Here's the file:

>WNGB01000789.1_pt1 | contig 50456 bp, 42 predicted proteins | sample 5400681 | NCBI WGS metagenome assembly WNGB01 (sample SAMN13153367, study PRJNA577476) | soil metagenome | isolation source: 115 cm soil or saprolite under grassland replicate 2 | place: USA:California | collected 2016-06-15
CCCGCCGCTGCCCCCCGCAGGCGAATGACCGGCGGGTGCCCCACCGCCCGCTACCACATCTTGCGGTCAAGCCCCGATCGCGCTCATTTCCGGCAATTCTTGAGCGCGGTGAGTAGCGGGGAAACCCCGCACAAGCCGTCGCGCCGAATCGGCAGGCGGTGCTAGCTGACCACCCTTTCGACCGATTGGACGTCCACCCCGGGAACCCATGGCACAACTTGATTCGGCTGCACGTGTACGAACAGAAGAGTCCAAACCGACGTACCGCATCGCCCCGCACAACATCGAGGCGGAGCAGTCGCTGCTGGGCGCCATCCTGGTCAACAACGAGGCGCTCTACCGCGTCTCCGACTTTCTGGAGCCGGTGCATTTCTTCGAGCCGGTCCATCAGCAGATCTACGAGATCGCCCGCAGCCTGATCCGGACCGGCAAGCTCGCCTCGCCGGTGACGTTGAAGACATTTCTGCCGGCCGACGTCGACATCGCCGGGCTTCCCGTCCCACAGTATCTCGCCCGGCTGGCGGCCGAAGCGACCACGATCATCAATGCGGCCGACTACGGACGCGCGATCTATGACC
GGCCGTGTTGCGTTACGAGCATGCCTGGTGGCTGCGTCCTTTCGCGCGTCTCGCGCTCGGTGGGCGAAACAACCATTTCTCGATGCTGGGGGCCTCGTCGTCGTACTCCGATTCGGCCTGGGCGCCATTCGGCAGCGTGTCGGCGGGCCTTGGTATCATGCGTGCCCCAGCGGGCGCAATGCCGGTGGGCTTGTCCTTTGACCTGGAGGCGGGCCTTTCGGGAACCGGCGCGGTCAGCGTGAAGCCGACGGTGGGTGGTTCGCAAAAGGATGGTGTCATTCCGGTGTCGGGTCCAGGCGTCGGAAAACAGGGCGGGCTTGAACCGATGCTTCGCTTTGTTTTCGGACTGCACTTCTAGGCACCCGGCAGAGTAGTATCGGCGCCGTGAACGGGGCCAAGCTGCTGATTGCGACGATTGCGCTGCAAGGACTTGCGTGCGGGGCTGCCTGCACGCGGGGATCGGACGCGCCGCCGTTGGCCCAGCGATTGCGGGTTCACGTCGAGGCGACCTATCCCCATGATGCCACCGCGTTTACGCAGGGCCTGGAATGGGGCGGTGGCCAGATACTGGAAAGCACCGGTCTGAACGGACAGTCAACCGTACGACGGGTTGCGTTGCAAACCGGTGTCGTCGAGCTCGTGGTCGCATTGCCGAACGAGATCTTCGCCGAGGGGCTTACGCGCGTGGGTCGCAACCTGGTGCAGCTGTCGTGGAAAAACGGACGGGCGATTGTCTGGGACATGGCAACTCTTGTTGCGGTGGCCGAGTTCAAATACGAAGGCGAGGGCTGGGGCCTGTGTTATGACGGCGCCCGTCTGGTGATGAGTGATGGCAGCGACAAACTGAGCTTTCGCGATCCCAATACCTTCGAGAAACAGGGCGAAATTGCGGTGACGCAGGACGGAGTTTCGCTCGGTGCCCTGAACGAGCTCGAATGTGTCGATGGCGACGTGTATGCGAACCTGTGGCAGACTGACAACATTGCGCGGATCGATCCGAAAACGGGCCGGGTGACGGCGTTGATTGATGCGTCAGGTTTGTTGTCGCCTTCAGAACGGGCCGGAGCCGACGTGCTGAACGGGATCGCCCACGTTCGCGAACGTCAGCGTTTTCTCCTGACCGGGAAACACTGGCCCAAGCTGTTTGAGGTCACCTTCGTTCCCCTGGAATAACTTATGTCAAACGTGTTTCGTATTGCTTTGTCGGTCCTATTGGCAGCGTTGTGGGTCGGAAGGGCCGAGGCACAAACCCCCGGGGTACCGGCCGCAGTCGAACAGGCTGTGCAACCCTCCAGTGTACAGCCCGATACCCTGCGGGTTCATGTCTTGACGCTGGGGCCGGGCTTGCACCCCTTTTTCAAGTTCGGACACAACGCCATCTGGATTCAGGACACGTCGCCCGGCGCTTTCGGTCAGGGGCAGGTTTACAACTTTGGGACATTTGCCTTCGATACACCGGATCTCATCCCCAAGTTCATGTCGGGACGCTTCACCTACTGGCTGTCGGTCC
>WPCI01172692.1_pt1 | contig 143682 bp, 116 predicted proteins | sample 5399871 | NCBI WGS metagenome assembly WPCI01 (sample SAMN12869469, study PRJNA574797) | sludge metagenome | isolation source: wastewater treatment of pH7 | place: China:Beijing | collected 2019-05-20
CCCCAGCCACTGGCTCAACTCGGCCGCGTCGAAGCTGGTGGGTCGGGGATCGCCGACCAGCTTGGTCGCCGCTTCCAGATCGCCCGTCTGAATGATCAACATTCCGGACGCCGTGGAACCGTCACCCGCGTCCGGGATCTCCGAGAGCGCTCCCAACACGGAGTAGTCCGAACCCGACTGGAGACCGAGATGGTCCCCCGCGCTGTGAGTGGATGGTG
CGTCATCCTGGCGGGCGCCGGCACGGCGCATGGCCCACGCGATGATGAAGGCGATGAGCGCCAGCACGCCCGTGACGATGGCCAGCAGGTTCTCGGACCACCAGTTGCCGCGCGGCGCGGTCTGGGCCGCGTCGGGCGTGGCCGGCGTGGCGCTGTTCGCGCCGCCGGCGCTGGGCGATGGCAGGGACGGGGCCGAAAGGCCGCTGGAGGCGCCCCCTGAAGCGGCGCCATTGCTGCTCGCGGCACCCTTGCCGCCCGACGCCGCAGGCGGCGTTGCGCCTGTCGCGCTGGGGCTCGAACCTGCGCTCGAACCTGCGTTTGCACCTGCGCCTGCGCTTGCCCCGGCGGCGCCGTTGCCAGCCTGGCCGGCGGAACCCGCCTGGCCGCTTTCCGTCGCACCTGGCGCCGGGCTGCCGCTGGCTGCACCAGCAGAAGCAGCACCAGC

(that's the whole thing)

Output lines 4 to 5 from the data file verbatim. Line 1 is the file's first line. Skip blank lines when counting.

>WPCI01172692.1_pt1 | contig 143682 bp, 116 predicted proteins | sample 5399871 | NCBI WGS metagenome assembly WPCI01 (sample SAMN12869469, study PRJNA574797) | sludge metagenome | isolation source: wastewater treatment of pH7 | place: China:Beijing | collected 2019-05-20
CCCCAGCCACTGGCTCAACTCGGCCGCGTCGAAGCTGGTGGGTCGGGGATCGCCGACCAGCTTGGTCGCCGCTTCCAGATCGCCCGTCTGAATGATCAACATTCCGGACGCCGTGGAACCGTCACCCGCGTCCGGGATCTCCGAGAGCGCTCCCAACACGGAGTAGTCCGAACCCGACTGGAGACCGAGATGGTCCCCCGCGCTGTGAGTGGATGGTG